Could "Success" in Afghanistan Be Worse Than Failure?

July 12, 2011, Washington, D.C. -- In triumphant testimony before a joint committee of Congress in which he was greeted on both sides of the aisle as a conquering hero, Gen. David Petraeus announced the withdrawal this month of the first 1,000 American troops from Afghanistan.  “This is the beginning of the pledge the president made to the American people to draw down the surge troops sent in since 2009,” he said, adding, “and yet let me emphasize, as I did when I took this job, that our commitment to the Afghan government and people is an enduring one.”

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Imagine you've forgotten once again the difference between a gorilla and a chimpanzee, so you do a quick Google image search of “gorilla." But instead of finding images of adorable animals, photos of a Black couple pop up.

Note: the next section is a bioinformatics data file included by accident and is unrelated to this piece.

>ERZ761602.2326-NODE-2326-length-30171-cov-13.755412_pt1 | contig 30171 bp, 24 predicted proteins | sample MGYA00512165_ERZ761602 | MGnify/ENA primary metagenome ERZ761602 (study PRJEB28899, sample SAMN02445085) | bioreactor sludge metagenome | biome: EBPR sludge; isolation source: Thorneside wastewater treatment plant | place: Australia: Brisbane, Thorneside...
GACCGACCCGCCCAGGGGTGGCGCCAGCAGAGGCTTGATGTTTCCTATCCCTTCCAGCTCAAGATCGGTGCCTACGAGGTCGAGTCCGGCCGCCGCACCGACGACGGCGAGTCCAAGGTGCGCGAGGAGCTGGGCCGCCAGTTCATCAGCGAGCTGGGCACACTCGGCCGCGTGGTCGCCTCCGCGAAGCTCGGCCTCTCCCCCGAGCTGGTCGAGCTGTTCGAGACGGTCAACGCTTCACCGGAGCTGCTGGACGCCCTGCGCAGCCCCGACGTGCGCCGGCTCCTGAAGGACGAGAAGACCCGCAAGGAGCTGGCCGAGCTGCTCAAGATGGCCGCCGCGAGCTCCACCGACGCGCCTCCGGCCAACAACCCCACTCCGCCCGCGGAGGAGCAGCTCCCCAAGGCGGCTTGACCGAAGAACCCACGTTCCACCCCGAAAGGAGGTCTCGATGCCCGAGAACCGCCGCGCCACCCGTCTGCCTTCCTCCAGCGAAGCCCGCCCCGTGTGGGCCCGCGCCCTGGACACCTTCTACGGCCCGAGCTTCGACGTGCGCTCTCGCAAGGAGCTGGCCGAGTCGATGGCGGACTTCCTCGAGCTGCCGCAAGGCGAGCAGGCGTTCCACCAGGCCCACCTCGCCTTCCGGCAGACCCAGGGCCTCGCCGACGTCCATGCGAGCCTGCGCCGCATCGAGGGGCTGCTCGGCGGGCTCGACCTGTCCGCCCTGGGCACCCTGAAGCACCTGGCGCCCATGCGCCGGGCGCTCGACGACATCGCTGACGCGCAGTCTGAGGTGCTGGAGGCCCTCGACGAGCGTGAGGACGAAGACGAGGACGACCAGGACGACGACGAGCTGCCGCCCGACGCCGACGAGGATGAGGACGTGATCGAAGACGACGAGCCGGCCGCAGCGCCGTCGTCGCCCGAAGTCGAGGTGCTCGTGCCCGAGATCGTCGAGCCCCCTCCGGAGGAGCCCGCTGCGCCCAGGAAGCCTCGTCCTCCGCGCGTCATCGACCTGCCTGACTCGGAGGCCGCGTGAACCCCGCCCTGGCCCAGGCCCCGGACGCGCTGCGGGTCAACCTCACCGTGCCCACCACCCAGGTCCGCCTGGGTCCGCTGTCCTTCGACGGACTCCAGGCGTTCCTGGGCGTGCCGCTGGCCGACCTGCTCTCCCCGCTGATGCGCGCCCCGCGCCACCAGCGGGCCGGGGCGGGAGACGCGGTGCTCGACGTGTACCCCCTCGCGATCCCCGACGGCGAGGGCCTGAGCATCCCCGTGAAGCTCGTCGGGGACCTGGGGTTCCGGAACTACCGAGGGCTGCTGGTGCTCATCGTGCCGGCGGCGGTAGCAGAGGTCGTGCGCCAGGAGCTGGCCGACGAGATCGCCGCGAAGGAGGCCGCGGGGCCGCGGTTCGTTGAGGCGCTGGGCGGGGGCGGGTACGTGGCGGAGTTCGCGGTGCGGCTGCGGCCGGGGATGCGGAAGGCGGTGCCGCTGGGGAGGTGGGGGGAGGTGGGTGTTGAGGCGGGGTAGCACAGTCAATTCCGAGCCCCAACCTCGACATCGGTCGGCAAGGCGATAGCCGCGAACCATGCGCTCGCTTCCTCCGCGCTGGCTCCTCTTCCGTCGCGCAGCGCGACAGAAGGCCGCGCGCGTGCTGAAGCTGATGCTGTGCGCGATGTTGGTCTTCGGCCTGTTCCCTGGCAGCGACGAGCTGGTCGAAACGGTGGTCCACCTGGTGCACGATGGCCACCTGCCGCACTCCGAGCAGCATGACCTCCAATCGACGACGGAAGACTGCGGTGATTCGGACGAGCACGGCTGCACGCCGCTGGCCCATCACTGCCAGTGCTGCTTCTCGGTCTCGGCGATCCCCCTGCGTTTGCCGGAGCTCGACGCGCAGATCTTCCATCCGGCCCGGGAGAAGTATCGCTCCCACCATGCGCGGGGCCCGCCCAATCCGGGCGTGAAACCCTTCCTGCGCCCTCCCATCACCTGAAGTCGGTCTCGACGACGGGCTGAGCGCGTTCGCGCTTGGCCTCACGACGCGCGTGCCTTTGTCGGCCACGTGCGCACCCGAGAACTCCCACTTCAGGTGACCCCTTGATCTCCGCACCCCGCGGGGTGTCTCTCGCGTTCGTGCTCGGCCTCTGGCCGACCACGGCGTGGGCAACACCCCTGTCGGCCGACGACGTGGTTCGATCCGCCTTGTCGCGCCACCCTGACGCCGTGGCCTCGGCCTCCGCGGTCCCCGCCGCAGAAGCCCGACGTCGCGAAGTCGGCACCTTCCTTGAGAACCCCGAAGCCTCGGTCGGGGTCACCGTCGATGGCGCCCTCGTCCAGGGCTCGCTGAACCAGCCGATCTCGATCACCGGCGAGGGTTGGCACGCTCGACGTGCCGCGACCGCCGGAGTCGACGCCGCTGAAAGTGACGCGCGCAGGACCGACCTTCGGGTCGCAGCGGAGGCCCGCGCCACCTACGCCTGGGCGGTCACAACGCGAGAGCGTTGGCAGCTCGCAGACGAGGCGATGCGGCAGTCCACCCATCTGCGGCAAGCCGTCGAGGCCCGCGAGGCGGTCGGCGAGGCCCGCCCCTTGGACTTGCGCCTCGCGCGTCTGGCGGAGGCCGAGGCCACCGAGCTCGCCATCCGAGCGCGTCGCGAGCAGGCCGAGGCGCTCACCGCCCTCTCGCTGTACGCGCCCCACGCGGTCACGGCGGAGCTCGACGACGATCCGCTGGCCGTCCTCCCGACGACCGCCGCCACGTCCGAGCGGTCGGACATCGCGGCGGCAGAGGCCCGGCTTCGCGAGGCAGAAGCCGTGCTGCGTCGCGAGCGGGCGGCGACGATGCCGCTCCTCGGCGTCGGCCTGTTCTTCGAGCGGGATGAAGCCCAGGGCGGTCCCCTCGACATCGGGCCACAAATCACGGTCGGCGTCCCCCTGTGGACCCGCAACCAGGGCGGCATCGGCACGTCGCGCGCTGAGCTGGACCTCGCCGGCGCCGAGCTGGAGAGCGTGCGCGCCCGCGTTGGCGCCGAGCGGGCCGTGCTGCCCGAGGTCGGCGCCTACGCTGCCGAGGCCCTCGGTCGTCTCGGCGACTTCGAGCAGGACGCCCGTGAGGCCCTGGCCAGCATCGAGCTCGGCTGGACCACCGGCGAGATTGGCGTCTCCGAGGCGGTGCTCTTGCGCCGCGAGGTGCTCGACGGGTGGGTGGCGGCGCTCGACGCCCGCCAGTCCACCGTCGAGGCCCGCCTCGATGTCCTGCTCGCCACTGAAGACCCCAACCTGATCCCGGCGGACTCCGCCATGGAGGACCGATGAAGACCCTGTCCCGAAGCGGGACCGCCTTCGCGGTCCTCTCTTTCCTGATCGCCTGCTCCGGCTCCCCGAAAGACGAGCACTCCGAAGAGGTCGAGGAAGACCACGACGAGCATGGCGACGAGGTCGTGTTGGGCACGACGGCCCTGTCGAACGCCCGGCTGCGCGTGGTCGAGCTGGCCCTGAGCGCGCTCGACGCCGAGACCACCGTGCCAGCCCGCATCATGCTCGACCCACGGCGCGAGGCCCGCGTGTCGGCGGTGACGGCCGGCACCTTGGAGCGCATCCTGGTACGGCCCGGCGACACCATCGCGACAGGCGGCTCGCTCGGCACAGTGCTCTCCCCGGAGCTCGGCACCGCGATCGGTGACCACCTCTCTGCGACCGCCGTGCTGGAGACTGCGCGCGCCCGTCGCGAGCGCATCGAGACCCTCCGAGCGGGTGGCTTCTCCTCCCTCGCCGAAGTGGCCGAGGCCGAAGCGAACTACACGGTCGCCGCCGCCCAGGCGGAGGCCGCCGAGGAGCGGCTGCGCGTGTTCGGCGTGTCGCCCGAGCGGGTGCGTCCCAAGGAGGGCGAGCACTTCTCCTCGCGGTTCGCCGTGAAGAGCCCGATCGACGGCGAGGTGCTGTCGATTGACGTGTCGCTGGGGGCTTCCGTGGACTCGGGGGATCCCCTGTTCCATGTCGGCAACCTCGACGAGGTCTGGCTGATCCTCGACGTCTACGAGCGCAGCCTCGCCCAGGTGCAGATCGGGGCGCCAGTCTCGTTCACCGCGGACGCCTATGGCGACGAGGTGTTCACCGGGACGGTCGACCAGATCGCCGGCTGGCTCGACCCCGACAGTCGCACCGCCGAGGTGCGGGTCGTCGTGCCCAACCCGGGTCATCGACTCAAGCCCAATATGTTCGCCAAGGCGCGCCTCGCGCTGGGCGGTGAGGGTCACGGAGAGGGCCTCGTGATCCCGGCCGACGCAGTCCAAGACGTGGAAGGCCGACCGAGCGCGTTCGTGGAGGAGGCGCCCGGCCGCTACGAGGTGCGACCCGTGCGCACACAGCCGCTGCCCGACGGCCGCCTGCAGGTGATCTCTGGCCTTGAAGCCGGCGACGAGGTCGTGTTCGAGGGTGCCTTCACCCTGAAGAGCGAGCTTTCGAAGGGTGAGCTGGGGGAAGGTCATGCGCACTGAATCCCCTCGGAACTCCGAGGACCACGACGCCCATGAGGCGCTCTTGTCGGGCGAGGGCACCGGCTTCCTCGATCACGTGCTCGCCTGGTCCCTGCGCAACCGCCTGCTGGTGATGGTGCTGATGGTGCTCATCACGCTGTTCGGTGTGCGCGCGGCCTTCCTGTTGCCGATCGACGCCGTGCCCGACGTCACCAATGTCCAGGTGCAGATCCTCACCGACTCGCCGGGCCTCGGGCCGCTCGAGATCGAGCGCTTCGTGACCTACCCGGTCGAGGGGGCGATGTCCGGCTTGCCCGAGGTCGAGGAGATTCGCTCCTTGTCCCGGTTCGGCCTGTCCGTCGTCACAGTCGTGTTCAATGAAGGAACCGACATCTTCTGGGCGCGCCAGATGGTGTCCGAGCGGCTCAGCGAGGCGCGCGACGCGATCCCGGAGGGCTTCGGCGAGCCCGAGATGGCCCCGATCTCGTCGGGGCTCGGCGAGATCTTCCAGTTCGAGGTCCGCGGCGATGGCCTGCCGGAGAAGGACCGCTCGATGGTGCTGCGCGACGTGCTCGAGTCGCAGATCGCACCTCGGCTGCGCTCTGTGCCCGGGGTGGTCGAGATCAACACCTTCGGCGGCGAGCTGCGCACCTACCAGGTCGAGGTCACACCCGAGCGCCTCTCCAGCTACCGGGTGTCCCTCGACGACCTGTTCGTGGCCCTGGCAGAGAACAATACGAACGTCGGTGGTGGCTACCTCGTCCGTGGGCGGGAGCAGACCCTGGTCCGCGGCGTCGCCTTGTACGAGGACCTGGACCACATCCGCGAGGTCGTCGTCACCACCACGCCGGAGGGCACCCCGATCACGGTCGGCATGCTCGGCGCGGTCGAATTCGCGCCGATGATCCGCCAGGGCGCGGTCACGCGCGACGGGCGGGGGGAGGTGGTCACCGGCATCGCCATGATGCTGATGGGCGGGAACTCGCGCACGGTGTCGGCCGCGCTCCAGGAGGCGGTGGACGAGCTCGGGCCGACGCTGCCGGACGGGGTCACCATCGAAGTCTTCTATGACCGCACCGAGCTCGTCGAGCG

Is this just a glitch in the algorithm? Or, is Google an ad company, not an information company, that's replicating the discrimination of the world it operates in? How can this discrimination be addressed and who is accountable for it?

“These platforms are encoded with racism," says UCLA professor and best-selling author of Algorithms of Oppression, Dr. Safiya Noble. “The logic is racist and sexist because it would allow for these kinds of false, misleading, kinds of results to come to the fore…There are unfortunately thousands of examples now of harm that comes from algorithmic discrimination."

On At Liberty this week, Dr. Noble joined us to discuss what she calls “algorithmic oppression," and what needs to be done to end this kind of bias and dismantle systemic racism in software, predictive analytics, search platforms, surveillance systems, and other technologies.

What you can do:
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